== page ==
Overall this is a nice handset that has been well made and put together. The only real complaint are the bezels above and below the screen as these are massive i.e. iPhone size and they serve no purpose as there is no capacitive buttons etc. Really in today’s designs this is inexcusable and Acer should have done a better job here.
The phone is within the mid range category but only just as it has a few things stopping it from playing with the bigger flagships.
Here is Specification list
- Screen Size- 5.1″(12.7 cm),Touchscreen, 1280 x 720 pixels, 294 ppi, IPS LCD
- Processor – MediaTek Octacore 1.50 GHz, 2 GB RAM, 16GB Memory, Micro SD up to 32GB
- Camera -13mp Rear Facing Camera, F1.8, Popup Autofocus, Touch to focus, Face detection, Geo tagging, High Dynamic Range mode (HDR), Panorama
- 5MP Front facing Camera
- Dual SIM
- Connectivity-GSM:850, 900, 1800, 1900 MHz
UMTS:900, 2100 MHz
Data:LTE Cat 4 (150/50 Mbit/s), HSDPA+ (4G) 21.1 Mbit/s, HSUPA 5.76 Mbit/s, EDGE, GPRS
Wi-Fi – 802.11 b, g, n, Hotpost
Micro USB 2
- Sensors – Accelerometer, Ambient Light Sensor, Proximity Sensor, Compass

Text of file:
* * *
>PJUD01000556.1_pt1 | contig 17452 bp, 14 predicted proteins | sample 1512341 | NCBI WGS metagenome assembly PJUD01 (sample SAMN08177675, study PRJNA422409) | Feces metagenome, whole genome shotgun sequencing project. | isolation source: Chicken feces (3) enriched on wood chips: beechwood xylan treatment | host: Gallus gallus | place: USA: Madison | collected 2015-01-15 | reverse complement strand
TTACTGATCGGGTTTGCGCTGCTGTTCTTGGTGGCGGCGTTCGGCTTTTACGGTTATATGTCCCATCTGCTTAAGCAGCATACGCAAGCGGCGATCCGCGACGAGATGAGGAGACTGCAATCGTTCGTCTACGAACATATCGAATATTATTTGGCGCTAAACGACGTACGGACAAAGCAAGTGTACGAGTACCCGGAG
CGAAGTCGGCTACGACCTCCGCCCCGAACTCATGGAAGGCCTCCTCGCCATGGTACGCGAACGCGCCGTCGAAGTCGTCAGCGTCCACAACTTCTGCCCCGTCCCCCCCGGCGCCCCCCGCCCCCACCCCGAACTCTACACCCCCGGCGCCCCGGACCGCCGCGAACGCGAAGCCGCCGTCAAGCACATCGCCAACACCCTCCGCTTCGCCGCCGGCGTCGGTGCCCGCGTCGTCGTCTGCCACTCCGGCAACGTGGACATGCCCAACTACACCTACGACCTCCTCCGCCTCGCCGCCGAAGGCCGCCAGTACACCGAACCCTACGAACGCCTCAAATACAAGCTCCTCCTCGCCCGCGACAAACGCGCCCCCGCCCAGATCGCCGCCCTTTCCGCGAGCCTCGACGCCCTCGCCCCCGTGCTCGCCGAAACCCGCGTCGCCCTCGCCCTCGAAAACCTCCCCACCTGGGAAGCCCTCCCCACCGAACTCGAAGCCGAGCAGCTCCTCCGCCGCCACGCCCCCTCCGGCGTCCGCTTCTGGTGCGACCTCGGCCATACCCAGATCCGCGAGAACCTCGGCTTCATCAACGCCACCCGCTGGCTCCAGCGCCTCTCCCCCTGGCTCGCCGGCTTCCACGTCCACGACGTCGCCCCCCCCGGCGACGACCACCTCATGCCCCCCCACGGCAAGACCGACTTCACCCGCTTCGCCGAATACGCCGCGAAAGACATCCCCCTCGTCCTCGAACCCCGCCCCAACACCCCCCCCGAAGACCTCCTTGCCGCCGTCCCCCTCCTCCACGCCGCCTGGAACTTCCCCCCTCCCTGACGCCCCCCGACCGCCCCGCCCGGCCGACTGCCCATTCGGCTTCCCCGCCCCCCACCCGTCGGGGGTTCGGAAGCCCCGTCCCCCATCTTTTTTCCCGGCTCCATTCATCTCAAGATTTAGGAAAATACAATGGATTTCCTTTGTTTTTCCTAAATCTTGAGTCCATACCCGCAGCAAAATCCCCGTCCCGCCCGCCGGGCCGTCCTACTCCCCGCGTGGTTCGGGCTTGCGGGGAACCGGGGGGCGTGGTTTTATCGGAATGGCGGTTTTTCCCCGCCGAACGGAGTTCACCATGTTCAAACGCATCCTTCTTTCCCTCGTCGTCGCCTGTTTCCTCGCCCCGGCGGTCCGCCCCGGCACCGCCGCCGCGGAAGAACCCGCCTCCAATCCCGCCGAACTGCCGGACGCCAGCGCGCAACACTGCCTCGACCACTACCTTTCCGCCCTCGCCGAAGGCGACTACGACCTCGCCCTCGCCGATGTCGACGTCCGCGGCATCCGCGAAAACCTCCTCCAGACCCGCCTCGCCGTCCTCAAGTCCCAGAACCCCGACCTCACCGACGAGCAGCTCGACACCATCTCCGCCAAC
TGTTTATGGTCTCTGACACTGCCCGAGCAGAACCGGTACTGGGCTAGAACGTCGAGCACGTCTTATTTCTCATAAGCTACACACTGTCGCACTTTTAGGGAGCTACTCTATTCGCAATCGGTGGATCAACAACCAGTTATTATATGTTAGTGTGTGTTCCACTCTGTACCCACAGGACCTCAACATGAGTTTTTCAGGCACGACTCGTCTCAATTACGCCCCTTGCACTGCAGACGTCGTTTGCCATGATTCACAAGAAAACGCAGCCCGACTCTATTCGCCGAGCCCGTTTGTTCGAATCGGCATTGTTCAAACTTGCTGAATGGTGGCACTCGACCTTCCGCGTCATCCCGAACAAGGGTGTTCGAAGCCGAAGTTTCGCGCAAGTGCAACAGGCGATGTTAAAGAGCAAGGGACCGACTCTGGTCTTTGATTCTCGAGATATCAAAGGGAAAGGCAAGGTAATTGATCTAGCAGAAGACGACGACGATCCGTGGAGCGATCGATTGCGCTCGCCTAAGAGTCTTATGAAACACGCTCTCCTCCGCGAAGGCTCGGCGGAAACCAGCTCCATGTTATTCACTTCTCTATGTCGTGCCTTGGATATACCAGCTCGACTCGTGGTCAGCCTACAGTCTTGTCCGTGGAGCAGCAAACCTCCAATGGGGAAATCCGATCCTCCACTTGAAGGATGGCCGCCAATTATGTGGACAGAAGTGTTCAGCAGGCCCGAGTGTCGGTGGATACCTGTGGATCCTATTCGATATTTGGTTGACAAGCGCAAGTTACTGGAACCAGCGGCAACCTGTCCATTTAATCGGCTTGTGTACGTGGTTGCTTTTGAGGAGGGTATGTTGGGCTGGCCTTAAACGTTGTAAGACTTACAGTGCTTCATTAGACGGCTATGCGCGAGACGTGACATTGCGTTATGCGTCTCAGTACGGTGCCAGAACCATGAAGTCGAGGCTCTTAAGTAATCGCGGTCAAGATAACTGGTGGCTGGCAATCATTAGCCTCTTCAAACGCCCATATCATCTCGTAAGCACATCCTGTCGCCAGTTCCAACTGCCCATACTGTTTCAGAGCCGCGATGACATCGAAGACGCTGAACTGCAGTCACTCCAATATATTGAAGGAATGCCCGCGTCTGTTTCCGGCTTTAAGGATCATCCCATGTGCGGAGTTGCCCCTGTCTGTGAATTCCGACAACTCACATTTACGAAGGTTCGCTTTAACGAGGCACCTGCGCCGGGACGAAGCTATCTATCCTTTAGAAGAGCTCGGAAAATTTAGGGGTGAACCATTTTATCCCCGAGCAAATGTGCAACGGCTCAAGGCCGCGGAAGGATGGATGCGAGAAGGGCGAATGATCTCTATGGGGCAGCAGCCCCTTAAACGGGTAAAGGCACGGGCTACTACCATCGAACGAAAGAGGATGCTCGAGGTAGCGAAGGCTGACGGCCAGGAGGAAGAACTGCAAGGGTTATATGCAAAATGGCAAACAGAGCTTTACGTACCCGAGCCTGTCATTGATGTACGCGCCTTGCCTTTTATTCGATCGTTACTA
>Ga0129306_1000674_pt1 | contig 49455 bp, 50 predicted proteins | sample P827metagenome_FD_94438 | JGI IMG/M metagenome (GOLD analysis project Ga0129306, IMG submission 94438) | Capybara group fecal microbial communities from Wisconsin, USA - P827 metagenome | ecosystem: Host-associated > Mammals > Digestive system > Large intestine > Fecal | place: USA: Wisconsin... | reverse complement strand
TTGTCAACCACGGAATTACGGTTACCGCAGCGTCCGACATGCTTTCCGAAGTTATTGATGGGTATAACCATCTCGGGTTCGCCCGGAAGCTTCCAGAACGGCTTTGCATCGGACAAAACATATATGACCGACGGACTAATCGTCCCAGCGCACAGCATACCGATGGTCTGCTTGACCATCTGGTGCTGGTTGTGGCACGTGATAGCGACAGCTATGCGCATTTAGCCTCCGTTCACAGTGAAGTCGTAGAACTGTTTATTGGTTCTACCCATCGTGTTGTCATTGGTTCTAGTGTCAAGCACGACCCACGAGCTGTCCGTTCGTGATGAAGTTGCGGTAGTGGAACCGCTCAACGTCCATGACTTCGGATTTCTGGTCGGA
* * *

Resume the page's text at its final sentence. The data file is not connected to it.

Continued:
- Battery – Talk time: 6.00 hours
- Stand-by time: 10.4 days
- Capacity: 2300 mAh
- OS – Android KitKAt 4.4.4
- Colour – Black
- Height – 143 mm
- Width – 69 mm
- Depth – 7.8 mm
- Weight (Approximate) – 120 g
As you can see the main thing against the phone is the relatively low spec processor and the low internal memory other than that the phone is quite high spec. Considering the price point of this phone is £219.99 You are getting very good value for your money. Especially if you get the version we are reviewing here as it has the option of dual sim if you forgo the memory card. I would like to have seen a camera shutter key as the camera is using a good sensor so it seems a waste if you are not going to be able to keep it steady during shots.
I also found that the phone was to big for the sleep/wake button to be were it is on the top as I cannot reach it anymore and I have to readjust my grip in order to use it, risking dropping the phone.